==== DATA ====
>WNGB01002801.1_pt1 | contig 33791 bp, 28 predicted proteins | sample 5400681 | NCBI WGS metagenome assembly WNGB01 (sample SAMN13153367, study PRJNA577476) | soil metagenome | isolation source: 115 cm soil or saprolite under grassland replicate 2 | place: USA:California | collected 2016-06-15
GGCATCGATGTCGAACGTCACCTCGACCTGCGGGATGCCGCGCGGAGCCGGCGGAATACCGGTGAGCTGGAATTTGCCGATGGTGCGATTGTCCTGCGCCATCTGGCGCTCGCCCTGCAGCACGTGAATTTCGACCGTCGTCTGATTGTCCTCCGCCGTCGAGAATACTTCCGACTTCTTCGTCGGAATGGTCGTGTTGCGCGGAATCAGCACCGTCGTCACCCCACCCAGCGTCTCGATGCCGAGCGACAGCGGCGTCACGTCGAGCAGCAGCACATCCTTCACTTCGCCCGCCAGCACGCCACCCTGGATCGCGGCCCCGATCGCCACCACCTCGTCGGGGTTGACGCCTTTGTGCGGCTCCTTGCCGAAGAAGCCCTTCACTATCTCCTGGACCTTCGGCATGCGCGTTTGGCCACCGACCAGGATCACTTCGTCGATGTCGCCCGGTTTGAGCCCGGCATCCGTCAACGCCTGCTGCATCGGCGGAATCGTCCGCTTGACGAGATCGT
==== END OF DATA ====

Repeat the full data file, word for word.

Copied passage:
>WNGB01002801.1_pt1 | contig 33791 bp, 28 predicted proteins | sample 5400681 | NCBI WGS metagenome assembly WNGB01 (sample SAMN13153367, study PRJNA577476) | soil metagenome | isolation source: 115 cm soil or saprolite under grassland replicate 2 | place: USA:California | collected 2016-06-15
GGCATCGATGTCGAACGTCACCTCGACCTGCGGGATGCCGCGCGGAGCCGGCGGAATACCGGTGAGCTGGAATTTGCCGATGGTGCGATTGTCCTGCGCCATCTGGCGCTCGCCCTGCAGCACGTGAATTTCGACCGTCGTCTGATTGTCCTCCGCCGTCGAGAATACTTCCGACTTCTTCGTCGGAATGGTCGTGTTGCGCGGAATCAGCACCGTCGTCACCCCACCCAGCGTCTCGATGCCGAGCGACAGCGGCGTCACGTCGAGCAGCAGCACATCCTTCACTTCGCCCGCCAGCACGCCACCCTGGATCGCGGCCCCGATCGCCACCACCTCGTCGGGGTTGACGCCTTTGTGCGGCTCCTTGCCGAAGAAGCCCTTCACTATCTCCTGGACCTTCGGCATGCGCGTTTGGCCACCGACCAGGATCACTTCGTCGATGTCGCCCGGTTTGAGCCCGGCATCCGTCAACGCCTGCTGCATCGGCGGAATCGTCCGCTTGACGAGATCGT